Regulation of anti-Plasmodium immunity by a LITAF-like transcription factor in the malaria vector Anopheles gambiae.

Smith RC, Eappen AG, Radtke AJ, Jacobs-Lorena M - PLoS Pathog. (2012)

PCR-assisted DNA-binding site selection reveals consensus LL3 DNA-binding motifs.(A) Experimental outline of the two methods [“cold” (non-radioactive) or “hot” (radioactive)] used to obtain consensus DNA binding sites for rLL3 by PCR-assisted DNA-binding site selection. Consensus motifs obtained from the “cold” method using a 10 bp degenerate sequence (B) or from the 20 bp degenerate sequences recovered using the “hot” method (C) are shown to the right. All recovered sequences used as input to generate the consensus motifs are listed in Table S2 and all motifs generated by the MEME program are displayed in Figure S4. EMSA: Electrophoretic Mobility-Shift Assay.
© Copyright Policy
Related In: Results  -  Collection

Show All Figures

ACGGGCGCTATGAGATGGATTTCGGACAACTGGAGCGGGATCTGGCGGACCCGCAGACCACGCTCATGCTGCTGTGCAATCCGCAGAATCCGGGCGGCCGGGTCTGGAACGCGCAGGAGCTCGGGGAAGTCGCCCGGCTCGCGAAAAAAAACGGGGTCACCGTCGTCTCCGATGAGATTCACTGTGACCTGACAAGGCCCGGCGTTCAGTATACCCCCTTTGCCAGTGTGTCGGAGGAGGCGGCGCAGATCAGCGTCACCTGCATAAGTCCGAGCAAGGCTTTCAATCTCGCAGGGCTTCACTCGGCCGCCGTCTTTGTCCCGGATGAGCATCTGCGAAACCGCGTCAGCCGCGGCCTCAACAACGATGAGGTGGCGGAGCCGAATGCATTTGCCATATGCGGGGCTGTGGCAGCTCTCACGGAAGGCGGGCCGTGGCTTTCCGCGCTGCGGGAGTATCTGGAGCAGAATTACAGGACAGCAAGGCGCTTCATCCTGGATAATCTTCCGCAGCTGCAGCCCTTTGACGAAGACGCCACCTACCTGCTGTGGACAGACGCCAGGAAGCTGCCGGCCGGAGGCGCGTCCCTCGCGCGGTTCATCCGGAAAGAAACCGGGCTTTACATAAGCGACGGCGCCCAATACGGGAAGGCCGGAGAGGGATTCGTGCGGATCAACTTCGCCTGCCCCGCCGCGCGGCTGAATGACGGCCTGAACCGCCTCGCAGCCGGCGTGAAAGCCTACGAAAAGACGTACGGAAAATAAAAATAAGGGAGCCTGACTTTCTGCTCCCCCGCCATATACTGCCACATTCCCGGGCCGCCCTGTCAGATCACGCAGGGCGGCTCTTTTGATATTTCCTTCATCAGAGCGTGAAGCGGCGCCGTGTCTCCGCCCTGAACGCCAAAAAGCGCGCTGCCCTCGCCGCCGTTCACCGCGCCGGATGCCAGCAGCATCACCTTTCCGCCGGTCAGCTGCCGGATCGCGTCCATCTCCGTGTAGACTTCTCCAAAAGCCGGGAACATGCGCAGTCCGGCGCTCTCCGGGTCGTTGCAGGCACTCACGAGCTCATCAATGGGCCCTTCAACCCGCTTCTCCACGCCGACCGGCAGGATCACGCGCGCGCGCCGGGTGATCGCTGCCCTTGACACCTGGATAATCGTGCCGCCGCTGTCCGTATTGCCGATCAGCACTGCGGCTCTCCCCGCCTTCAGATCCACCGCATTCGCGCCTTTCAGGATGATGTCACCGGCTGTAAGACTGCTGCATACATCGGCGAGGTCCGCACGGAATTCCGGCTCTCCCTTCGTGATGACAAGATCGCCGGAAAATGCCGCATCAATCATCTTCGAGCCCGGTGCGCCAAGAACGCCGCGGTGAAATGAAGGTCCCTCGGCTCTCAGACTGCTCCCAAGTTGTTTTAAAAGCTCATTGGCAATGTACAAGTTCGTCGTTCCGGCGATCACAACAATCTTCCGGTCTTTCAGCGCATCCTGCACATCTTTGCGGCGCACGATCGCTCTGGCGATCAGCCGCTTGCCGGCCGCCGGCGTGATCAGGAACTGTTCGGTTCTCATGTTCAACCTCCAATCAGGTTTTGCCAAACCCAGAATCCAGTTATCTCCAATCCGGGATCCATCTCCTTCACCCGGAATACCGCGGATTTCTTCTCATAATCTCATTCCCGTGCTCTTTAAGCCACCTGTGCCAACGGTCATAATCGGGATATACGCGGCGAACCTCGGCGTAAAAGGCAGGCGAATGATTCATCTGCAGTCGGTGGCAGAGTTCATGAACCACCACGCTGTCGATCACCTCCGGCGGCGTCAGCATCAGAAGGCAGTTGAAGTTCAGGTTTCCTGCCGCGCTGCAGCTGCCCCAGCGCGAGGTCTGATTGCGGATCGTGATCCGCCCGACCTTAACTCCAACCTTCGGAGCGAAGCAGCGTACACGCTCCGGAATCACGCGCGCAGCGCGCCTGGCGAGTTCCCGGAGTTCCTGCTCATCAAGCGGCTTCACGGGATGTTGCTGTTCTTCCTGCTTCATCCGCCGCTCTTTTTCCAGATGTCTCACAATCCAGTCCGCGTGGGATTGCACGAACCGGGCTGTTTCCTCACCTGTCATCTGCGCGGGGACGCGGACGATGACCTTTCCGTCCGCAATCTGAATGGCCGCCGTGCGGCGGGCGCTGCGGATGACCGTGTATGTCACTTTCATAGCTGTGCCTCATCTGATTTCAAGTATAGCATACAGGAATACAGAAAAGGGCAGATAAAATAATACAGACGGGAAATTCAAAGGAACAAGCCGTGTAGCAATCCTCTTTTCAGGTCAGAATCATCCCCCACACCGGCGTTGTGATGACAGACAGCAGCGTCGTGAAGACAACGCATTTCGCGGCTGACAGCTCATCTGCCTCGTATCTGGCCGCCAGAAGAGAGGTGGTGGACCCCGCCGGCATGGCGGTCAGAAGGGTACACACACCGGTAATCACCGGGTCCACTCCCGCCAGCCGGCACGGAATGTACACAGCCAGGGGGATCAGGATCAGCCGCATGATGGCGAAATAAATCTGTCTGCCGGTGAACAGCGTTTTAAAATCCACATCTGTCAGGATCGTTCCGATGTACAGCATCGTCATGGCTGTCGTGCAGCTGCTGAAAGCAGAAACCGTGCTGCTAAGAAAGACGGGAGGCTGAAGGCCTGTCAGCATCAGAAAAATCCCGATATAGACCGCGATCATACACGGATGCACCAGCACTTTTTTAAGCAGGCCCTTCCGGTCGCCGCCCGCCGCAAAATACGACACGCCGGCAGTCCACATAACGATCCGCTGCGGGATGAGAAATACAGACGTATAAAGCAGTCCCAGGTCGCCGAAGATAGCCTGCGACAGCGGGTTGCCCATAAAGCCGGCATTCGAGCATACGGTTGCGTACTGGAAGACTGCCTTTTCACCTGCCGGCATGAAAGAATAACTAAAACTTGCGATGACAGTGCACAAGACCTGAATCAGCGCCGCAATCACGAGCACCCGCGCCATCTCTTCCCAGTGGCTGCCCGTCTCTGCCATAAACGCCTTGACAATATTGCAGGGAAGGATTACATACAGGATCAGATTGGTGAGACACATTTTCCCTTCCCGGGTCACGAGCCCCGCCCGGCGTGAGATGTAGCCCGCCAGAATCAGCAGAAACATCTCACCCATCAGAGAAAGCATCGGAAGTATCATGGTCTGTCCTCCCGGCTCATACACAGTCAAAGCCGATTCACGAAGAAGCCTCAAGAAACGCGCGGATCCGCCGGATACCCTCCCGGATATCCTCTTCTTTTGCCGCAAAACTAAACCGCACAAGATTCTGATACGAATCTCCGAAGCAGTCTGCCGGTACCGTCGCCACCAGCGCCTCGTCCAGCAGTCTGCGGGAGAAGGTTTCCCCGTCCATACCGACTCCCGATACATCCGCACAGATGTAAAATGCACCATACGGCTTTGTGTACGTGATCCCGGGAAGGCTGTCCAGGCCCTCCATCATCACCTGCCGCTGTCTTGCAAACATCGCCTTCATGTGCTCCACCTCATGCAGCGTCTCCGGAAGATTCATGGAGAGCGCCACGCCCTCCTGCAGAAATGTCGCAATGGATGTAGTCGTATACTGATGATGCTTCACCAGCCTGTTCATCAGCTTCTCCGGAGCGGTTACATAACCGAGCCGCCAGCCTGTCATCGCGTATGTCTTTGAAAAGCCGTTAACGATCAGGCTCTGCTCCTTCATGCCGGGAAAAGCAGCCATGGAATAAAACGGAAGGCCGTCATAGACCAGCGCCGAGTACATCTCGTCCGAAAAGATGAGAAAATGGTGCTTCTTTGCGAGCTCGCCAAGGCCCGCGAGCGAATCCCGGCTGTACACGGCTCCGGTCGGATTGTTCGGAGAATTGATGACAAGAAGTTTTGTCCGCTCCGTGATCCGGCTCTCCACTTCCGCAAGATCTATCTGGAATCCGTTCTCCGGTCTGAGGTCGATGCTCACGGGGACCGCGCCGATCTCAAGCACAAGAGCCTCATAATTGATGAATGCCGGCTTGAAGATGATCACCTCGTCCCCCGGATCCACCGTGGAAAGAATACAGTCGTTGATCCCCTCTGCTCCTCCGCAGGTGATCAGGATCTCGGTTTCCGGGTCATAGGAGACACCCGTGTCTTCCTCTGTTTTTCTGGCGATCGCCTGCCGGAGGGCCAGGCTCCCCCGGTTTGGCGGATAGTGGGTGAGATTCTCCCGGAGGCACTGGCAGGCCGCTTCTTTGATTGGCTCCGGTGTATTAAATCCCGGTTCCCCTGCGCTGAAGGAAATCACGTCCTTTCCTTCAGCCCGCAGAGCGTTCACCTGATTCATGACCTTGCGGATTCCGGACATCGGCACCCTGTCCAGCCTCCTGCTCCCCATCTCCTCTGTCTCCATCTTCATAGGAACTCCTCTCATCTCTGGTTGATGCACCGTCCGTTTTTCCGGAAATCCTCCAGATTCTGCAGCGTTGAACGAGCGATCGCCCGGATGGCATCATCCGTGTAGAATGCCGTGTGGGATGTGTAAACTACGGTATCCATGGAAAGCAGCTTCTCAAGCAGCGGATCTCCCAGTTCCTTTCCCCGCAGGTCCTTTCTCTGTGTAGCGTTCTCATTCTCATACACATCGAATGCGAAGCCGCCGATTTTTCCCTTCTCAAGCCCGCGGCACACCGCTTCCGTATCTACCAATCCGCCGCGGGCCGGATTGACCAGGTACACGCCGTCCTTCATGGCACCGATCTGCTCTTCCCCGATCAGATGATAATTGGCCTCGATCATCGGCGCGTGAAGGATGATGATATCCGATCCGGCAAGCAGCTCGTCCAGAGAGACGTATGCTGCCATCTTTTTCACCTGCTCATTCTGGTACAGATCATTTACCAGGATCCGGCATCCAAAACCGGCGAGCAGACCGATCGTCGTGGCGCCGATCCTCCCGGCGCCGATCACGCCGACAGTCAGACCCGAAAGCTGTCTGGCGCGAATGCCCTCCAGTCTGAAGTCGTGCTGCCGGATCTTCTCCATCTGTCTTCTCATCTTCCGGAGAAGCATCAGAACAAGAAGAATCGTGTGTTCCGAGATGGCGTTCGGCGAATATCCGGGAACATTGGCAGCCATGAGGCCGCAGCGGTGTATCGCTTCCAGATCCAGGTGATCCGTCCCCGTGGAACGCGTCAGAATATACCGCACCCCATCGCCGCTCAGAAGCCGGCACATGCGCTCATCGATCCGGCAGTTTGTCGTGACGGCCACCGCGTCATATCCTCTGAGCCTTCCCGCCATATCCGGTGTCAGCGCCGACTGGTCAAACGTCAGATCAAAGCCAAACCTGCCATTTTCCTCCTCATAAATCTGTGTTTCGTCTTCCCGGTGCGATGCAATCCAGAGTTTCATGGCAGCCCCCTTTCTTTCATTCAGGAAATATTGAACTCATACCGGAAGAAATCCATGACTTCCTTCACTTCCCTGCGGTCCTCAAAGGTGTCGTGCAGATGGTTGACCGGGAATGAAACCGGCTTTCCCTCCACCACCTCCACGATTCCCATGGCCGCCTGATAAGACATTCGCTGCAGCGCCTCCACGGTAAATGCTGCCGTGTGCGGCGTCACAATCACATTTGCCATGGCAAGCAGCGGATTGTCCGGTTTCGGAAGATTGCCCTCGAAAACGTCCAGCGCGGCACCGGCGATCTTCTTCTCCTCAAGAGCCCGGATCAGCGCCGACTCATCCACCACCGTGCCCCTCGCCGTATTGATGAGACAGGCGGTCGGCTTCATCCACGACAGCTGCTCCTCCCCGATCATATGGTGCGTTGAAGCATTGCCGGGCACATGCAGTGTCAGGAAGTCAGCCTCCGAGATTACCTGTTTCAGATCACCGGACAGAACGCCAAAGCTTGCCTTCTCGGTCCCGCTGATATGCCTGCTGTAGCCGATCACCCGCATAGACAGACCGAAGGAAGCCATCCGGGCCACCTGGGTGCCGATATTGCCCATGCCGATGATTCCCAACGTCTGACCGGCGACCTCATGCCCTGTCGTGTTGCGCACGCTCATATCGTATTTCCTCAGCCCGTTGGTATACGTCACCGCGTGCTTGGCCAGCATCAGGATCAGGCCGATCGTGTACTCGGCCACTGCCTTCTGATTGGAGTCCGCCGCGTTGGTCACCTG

getmorefigures.php?uid=PMC3475675&req=5

ppat-1002965-g004: PCR-assisted DNA-binding site selection reveals consensus LL3 DNA-binding motifs.(A) Experimental outline of the two methods [“cold” (non-radioactive) or “hot” (radioactive)] used to obtain consensus DNA binding sites for rLL3 by PCR-assisted DNA-binding site selection. Consensus motifs obtained from the “cold” method using a 10 bp degenerate sequence (B) or from the 20 bp degenerate sequences recovered using the “hot” method (C) are shown to the right. All recovered sequences used as input to generate the consensus motifs are listed in Table S2 and all motifs generated by the MEME program are displayed in Figure S4. EMSA: Electrophoretic Mobility-Shift Assay.
Mentions: Based on the characterization of LITAF as a transcription factor in other organisms, we examined the possibility that LL3 may also play a similar role in Anopheles and bind DNA. We used two different PCR-assisted DNA-binding site selection assays to identify DNA fragments able to bind to recombinant LL3 (Figure 4A). Following four rounds of selection for each method, the recovered sequences (Table S2) were then used as input for MEME analysis [16] to identify putative LL3-DNA binding motifs (Figure S4). Both methods produced multiple putative motifs.